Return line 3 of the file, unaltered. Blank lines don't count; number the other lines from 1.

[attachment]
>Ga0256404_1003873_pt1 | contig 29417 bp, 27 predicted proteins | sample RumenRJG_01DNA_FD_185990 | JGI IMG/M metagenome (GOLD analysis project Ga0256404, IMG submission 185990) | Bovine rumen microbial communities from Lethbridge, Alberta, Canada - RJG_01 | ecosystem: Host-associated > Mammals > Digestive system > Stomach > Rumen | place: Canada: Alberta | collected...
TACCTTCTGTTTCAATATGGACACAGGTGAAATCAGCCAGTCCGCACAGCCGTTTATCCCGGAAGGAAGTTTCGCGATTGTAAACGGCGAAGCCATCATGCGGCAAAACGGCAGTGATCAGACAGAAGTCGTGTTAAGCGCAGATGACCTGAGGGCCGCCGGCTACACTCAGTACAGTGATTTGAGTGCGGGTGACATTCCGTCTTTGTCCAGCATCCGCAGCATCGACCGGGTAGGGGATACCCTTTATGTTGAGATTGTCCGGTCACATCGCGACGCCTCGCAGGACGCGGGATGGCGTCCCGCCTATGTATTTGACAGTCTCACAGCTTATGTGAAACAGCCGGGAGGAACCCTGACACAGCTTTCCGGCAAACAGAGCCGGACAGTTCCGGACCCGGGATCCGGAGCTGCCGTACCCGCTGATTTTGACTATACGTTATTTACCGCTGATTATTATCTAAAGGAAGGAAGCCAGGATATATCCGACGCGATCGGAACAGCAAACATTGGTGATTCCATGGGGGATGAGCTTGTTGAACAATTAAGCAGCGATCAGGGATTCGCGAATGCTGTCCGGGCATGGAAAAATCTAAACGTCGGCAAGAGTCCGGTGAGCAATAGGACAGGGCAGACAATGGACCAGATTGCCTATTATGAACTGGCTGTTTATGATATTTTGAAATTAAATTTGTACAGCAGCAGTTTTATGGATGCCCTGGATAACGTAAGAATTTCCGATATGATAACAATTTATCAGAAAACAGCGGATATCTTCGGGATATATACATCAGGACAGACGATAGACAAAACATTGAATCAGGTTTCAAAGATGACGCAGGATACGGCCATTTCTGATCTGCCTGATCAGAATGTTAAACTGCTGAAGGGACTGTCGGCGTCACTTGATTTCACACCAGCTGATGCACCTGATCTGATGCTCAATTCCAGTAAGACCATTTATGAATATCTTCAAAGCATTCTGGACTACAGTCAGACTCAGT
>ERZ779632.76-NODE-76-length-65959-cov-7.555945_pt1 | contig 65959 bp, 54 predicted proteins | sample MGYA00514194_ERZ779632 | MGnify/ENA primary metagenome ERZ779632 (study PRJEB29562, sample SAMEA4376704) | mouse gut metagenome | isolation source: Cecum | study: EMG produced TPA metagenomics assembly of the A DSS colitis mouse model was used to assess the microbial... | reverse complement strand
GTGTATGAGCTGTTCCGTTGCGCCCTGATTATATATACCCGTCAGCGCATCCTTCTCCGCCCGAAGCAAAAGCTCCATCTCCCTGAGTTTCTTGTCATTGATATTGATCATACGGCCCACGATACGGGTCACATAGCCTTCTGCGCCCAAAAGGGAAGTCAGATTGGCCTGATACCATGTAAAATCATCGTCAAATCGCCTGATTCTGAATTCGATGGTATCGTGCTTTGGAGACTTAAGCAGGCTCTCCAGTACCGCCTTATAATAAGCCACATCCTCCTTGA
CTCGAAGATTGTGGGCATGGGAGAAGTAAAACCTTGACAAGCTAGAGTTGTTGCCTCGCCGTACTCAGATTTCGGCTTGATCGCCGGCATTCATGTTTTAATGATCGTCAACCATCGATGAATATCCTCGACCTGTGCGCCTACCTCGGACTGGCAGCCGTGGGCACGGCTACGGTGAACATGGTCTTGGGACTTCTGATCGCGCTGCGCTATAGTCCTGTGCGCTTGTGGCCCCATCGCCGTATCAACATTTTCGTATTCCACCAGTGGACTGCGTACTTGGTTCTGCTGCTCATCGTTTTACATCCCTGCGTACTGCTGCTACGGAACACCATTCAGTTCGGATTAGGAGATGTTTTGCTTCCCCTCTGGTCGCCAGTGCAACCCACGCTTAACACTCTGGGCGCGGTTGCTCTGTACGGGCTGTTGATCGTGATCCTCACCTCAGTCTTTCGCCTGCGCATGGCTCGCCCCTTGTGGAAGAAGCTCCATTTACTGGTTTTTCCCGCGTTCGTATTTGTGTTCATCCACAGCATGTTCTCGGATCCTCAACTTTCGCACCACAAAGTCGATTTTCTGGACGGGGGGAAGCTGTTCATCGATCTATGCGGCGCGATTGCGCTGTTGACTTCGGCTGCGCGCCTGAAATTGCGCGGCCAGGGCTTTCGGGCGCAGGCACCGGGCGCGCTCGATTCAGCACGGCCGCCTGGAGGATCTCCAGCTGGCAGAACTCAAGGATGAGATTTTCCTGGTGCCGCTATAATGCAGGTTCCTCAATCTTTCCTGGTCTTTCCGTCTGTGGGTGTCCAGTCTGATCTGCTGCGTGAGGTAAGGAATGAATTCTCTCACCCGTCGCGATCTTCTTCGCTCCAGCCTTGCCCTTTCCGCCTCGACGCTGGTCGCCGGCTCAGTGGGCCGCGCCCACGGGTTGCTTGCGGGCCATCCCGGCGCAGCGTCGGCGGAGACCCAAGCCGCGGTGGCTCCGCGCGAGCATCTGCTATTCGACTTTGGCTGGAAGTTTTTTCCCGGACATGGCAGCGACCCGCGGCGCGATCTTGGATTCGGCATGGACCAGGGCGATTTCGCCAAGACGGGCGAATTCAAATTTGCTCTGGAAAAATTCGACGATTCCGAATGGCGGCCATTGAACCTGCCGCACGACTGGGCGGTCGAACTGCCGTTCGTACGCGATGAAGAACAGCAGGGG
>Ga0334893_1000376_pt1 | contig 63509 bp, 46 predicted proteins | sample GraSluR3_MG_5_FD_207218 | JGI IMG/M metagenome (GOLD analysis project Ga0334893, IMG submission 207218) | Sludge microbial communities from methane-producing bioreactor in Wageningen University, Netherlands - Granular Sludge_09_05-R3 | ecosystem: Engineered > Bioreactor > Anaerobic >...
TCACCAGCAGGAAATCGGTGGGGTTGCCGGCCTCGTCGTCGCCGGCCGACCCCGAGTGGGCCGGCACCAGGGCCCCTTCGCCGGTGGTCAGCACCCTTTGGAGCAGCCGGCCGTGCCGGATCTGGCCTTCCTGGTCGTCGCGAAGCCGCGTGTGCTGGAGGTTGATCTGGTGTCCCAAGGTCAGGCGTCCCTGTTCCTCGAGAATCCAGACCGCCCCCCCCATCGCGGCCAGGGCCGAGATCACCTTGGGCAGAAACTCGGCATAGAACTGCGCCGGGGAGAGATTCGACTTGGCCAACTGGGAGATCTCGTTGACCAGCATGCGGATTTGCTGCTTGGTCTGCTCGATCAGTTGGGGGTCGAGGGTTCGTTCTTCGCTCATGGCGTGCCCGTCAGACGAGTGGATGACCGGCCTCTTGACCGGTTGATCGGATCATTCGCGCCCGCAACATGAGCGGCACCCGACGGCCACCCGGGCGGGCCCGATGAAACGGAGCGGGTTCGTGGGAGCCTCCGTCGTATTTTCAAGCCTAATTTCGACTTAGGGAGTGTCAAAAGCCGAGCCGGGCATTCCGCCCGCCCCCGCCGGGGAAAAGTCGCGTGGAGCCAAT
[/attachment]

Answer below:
>ERZ779632.76-NODE-76-length-65959-cov-7.555945_pt1 | contig 65959 bp, 54 predicted proteins | sample MGYA00514194_ERZ779632 | MGnify/ENA primary metagenome ERZ779632 (study PRJEB29562, sample SAMEA4376704) | mouse gut metagenome | isolation source: Cecum | study: EMG produced TPA metagenomics assembly of the A DSS colitis mouse model was used to assess the microbial... | reverse complement strand